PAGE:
Excessive calcium ingestion leading to milk-alkali syndrome

Ann Clin Biochem 2008;45:527-529
© 2008 Association for Clinical Biochemistry



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Case Reports

C S Bailey1,
J J Weiner2,
O M Gibby3 and
M D Penney1

1 Department of Clinical Biochemistry;
2 Department of Obstetrics and Gynaecology;
3 Department of Endocrinology, Royal Gwent Hospital, Cardiff Road, Newport, South Wales NP20 2UB, UK

Corresponding author: Catherine S Bailey. Email: Catherine.Bailey{at}gwent.wales.nhs.uk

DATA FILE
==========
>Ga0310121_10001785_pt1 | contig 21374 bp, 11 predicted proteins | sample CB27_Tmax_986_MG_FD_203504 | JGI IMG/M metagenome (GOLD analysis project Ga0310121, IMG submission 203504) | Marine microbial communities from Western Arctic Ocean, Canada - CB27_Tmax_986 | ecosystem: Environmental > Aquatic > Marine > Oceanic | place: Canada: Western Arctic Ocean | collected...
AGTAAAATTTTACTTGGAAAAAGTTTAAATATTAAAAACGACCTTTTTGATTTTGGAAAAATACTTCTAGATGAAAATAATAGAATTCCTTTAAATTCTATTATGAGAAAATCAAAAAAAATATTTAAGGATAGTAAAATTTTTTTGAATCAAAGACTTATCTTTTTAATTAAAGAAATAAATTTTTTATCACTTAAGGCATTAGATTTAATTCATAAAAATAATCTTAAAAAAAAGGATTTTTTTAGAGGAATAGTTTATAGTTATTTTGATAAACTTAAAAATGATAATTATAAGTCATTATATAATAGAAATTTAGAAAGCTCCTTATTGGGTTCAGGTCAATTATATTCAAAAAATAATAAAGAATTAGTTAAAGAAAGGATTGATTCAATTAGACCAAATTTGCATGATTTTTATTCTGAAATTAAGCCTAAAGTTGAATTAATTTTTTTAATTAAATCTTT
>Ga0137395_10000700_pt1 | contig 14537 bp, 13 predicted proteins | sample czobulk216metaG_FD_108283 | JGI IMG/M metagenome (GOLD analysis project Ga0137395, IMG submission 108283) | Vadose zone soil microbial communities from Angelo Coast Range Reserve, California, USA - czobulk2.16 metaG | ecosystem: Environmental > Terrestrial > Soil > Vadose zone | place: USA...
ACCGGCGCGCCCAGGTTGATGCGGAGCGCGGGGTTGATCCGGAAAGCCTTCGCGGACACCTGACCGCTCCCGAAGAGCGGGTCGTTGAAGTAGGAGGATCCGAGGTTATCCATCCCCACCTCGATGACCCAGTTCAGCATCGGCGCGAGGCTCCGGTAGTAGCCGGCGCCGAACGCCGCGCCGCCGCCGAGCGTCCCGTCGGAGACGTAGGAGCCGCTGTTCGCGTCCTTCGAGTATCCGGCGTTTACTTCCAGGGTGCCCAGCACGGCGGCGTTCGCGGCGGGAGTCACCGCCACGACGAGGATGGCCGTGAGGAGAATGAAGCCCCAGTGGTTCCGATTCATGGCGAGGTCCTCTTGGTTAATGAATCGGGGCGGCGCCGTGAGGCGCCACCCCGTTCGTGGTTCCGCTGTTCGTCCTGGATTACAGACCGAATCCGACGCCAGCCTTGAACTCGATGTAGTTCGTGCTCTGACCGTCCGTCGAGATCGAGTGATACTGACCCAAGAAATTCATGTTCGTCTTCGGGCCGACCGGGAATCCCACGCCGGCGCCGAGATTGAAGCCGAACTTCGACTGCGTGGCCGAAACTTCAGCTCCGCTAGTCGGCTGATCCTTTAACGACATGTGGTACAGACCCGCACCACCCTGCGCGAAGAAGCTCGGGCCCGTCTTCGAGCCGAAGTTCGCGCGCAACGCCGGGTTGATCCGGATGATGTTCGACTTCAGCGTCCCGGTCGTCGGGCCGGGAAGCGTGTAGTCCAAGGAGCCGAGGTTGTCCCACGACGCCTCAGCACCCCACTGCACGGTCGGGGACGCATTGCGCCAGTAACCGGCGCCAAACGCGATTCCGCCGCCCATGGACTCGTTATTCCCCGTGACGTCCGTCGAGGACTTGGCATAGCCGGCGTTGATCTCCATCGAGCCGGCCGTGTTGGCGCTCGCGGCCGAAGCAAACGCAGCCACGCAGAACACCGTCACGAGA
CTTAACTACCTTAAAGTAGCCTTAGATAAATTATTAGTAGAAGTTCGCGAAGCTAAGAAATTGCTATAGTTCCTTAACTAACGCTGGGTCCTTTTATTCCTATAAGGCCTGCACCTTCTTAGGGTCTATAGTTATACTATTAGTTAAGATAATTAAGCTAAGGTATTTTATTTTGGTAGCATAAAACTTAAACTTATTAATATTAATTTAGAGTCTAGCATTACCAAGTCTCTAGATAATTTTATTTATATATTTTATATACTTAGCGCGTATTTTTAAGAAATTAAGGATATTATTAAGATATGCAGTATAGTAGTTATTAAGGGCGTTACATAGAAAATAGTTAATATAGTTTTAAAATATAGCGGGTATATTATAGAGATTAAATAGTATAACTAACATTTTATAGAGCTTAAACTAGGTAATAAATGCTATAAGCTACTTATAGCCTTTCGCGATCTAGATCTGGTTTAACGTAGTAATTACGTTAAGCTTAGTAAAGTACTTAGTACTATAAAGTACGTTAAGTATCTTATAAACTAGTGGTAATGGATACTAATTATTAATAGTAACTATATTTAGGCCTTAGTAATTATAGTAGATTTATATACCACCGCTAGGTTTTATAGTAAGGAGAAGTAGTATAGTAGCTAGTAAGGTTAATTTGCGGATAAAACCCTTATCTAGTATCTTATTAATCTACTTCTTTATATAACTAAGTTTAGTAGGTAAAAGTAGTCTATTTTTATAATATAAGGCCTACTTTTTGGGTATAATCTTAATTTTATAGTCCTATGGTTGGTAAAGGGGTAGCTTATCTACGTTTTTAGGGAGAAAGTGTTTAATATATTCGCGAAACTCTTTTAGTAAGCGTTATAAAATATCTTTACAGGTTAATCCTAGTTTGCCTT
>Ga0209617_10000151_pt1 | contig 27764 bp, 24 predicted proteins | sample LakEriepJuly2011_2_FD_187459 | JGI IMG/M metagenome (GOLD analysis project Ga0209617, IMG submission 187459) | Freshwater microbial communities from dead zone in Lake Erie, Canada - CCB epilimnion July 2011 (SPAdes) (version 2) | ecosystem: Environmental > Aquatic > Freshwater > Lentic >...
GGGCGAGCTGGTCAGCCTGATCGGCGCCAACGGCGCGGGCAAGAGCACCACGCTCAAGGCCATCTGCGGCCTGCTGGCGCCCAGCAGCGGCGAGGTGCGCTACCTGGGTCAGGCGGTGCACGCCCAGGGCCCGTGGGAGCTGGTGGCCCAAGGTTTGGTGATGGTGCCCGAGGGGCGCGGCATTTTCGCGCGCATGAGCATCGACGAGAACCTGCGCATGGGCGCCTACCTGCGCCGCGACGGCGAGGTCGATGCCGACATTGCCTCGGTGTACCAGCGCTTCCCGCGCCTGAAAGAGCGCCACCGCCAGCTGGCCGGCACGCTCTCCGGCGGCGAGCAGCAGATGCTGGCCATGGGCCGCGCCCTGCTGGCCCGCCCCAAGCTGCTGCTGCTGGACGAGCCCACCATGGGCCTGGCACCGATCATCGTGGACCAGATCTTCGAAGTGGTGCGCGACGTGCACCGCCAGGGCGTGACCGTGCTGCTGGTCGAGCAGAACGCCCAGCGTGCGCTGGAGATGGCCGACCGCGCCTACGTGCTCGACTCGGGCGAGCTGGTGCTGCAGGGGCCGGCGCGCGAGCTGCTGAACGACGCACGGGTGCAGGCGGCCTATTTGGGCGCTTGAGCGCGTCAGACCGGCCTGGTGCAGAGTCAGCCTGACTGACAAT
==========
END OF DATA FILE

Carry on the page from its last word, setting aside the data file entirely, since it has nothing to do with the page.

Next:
This report describes the presentation and clinical course of a 40-year-old woman who had an emergency admission for eclampsia. During routine investigations, she was found to have profound hypercalcaemia, the cause of which was identified as milk-alkali syndrome, caused by self-medication with antacid tablets for dyspepsia. Treatment with aggressive rehydration, bisphosphonates and discontinuation of antacid tablets restored normocalcaemia. The patient made a full recovery with no long-term side-effects. Her male infant was safely delivered with no deleterious effects of exposure to high calcium concentrations in utero.

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